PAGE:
BY CHRIS TIESSEN
‘A sledgehammer. A bag of corn. Two men. And six weeks.’ I turn to Cooper, raise my eyebrows, and fix my gaze upon the two massive copper objects in front of us. And ask (again): ‘So that’s really how they were made?’
‘By hand,’ Cooper assures me. ‘Hammer stroke by hammer stroke.’
The stills are magnificent. Ornate. Gleaming russet. Like a cross between some oversized horns and pieces of Brobdingnagian jewelry. I imagine the two Scottish fellas – master still-makers – who would have spent weeks beating corn against copper. The muscle. And sweat. And noise. I imagine, too, the completed stills being loaded onto a ship in some Scottish port and traversing the high seas from the land of Scotch whisky to the shores of our own mighty Speed. Here. In downtown Guelph. Where they are now ensconced: at Spring Mill Distillery.
‘They’re mesmerizing,’ I say bluntly. It’s an understatement.
‘Among the largest hand-hammered copper stills in North America,’ Cooper tells me. ‘My father demanded only the best for the distillery.’ Cooper’s father? John Sleeman. Yep – that one. A soul whose blood runs deep with the histories, traditions and myths of brewing – and, albeit less well known, distilling – in our region. ‘When my great-great-great- grandfather founded Sleeman Brewery back in 1834 in St David’s [near Niagara],’ Cooper recounts, ‘he actually also started up a distillery in 1836 named ‘Spring Mill’.
When he relocated his brewery to Guelph around 1850, he shuttered the distillery permanently.’ Cooper pauses before adding: ‘Until now.’
I study the copper behemoths a while longer before Cooper leads me to a freight elevator that delivers us up a couple floors into the distillery’s rack house – a glorious stone-walled, wood-floored, high- ceilinged warehouse filled with a seemingly endless assemblage of oak barrels. Full oak barrels – aging four different kinds of whiskies that will be released when they’re ready.
Cooper resumes his narrative. ‘Most of these barrels were handcrafted for us at Kelvin Cooperage in Louisville – from white oak pulled out of some woods near Belleville by an Amish farmer and his horses.’ He goes on: ‘Our more unique and one-off spirits will be casked in Canadian white oak barrels produced for us by master cooper Pete Bradford, who will work alongside his apprentice – my brother Quinn.’ A tenacious family legacy, indeed.
While I wander through the rows of barrels, something strikes me as peculiar: a single leather armchair positioned in the far corner of this vast room, almost hidden among the surrounding barrels, facing a large window overlooking the Speed just below. ‘It’s my dad’s,’ Cooper states matter-of-factly. ‘He loves coming up here with a good drink and looking out over the water.’ I imagine John Sleeman slipping up here, unnoticed, to his private perch. Blending history and myth.
Surveying his domain.
We head back downstairs – this time to the distillery’s ‘Ward Bar’ (aptly named after the Guelph neighbourhood in which the distillery is housed). Just outside the bar entrance, a fully-restored Ford ‘Model T’ pick-up – loaded with Spring Mill barrels – sits on display. ‘It’s in perfect working order,’ Cooper remarks. ‘In fact, we’re planning to do local deliveries with it later this summer.’ I make a mental note to look out for it.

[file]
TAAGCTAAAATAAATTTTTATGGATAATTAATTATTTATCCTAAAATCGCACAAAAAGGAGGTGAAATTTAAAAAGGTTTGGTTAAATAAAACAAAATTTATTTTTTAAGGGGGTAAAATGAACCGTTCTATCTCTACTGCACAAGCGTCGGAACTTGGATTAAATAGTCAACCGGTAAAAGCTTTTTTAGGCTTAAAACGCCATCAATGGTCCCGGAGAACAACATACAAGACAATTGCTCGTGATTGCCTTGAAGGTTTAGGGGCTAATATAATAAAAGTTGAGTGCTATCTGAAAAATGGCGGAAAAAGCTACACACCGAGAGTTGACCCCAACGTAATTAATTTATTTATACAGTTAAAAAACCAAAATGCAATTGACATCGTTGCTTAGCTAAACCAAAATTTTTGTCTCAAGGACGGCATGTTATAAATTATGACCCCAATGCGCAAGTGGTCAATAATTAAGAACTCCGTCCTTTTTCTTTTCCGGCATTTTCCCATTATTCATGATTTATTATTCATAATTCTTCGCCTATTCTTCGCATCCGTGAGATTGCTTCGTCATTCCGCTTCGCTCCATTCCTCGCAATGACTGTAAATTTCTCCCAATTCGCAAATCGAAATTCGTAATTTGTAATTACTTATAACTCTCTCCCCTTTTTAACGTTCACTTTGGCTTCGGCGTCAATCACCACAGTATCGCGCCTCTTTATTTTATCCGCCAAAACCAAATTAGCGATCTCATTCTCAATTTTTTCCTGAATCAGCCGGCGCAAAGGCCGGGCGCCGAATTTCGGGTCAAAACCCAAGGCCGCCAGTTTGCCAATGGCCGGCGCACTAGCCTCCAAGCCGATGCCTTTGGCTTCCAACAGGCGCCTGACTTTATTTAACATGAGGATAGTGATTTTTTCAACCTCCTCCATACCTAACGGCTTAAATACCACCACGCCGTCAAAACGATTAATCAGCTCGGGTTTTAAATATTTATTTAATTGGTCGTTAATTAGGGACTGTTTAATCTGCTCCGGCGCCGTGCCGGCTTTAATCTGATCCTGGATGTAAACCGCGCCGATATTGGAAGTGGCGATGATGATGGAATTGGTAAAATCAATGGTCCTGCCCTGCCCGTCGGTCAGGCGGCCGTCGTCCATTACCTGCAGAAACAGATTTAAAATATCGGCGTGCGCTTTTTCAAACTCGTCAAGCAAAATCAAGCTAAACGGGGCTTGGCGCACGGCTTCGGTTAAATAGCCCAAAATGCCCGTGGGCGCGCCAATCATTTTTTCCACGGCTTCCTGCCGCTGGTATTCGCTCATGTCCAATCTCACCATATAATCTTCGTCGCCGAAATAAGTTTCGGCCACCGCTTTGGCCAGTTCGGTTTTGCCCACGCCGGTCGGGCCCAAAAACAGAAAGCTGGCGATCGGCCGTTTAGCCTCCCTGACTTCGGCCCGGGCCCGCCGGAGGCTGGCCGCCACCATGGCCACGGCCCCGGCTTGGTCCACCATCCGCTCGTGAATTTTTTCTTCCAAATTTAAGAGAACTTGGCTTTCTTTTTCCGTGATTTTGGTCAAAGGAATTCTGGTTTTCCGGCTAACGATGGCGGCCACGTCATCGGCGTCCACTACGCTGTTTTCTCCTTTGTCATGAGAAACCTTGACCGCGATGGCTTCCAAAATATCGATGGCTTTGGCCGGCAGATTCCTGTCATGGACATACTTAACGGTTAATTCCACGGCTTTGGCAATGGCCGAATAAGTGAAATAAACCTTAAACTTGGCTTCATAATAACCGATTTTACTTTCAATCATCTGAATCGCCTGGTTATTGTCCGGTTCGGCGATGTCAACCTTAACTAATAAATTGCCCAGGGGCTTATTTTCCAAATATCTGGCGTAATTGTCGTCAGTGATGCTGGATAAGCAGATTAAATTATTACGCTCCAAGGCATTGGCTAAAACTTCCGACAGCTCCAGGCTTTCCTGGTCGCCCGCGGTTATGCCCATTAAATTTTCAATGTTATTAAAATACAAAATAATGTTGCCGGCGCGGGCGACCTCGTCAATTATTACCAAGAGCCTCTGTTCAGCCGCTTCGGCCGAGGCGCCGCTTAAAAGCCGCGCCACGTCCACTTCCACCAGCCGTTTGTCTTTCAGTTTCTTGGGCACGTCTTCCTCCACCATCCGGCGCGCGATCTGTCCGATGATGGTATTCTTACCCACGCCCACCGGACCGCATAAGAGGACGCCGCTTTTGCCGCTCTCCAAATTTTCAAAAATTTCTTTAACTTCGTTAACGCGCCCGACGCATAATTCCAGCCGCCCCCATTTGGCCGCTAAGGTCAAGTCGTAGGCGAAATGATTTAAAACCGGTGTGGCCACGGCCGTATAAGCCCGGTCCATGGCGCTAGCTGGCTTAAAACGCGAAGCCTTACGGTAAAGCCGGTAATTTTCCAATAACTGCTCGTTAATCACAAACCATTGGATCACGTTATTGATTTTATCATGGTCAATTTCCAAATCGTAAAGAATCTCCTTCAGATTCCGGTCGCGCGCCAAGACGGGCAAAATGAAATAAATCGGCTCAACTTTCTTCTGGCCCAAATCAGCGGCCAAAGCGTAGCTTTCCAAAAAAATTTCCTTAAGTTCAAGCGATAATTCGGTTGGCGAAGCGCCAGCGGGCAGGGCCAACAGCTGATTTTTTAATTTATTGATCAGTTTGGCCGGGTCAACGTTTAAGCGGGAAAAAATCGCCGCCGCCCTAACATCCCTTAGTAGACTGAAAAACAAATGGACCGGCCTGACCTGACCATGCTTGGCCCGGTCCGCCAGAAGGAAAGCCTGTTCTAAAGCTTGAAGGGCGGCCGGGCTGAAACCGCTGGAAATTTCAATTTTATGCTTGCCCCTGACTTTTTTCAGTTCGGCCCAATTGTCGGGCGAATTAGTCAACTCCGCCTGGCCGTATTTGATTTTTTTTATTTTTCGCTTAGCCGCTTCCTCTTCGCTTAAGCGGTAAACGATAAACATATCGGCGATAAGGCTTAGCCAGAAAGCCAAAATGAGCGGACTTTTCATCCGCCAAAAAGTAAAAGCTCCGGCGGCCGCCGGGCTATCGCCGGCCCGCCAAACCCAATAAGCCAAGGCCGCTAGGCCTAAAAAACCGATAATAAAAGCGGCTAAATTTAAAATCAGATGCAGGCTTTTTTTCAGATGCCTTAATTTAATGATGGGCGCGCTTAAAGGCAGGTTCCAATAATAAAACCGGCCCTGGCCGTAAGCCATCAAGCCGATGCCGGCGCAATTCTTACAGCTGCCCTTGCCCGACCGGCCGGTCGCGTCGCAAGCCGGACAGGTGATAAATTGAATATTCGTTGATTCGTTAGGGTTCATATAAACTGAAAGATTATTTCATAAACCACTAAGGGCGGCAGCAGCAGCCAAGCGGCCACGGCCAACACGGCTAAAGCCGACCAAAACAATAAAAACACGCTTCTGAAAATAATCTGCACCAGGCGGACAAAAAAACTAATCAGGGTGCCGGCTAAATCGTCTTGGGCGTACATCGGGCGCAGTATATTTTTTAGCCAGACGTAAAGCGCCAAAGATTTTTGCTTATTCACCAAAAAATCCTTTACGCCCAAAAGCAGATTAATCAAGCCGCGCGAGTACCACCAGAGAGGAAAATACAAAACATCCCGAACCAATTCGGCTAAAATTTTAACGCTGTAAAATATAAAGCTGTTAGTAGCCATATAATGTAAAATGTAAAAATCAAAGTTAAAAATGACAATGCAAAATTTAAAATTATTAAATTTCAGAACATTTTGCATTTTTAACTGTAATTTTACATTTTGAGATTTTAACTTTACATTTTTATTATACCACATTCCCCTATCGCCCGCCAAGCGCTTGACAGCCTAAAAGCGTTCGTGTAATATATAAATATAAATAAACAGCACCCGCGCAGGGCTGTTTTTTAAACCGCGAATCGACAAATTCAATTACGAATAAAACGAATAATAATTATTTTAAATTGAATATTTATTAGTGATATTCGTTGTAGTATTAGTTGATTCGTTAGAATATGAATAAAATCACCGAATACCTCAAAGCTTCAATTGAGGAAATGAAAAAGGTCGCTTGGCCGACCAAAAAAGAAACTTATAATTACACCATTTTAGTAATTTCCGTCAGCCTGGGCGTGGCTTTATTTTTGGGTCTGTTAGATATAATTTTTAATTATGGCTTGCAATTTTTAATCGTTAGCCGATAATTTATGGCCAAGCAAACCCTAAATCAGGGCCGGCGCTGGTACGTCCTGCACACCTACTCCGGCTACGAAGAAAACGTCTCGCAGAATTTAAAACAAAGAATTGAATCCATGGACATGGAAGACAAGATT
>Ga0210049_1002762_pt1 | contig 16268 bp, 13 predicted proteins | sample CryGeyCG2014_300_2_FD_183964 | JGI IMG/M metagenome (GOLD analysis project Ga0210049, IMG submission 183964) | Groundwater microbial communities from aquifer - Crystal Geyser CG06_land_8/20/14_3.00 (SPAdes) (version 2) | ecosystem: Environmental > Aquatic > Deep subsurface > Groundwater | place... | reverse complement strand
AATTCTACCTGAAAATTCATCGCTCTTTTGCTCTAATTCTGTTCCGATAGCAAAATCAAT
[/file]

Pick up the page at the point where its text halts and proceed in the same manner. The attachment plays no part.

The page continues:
Beyond the ‘Model T’ I spot a number of distinctly patina’d tanks. When I ask Cooper about them, he gestures towards the bar’s nineteenth-century stone fireplace, guides me to a couple wonderfully-inviting brown leather armchairs positioned directly in front of it, and orders us a couple signature cocktails
(a ‘Mill Mule’ for me and a ‘Sundial’* for himself). ‘When construction began on this site,’ he tells me, ‘we discovered those tanks directly underneath the ‘Ward Bar’, beneath an ancient trap door.’ My attention piqued, he continues: ‘Were they used for distilling booze made on the premises? Or were they prohibition-era holding tanks used to store illegal spirits distilled in homes all over the Ward? We don’t know.’ Cooper goes on: ‘We wanted to leave them where they were and integrate a glass floor into the bar so people could catch a glimpse of the possible beginnings of distilling in Guelph. But that didn’t work, so we had them placed on display outside so folks can see them on their way into the distillery. To get in the mood, as it were.’
I push back into my armchair, compelled to take a fresh look at the imposing fireplace and exposed stone walls. The wonderfully-hip chandelier and nineteenth-century concrete floors. The wrap-around bar and racks of neatly-folded merch. And the people too. The bar is full. ‘We wanted to create something much more than a tasting room,’ Cooper continues, ‘so we went for it.’ He raises his voice a bit so I can hear him above the din of laughter and chatter all around us. ‘Almost two hundred years ago, when this building was a mill, it was a hub of community. In fact you could argue that this place invigorated this community.’ Cooper goes on: ‘We’re hoping that this bar – and, by extension, the distillery itself – will help re-animate this part of town as a proper hub once again.’
I can see that it’s already begun to happen. The place is packed – a fact that surely gratifies Cooper. And John Sleeman, too – a soul who could, at this very moment, be sittinga couple floors above us. Alone in an armchair. Pondering life. And drinking to this: his latest achievement.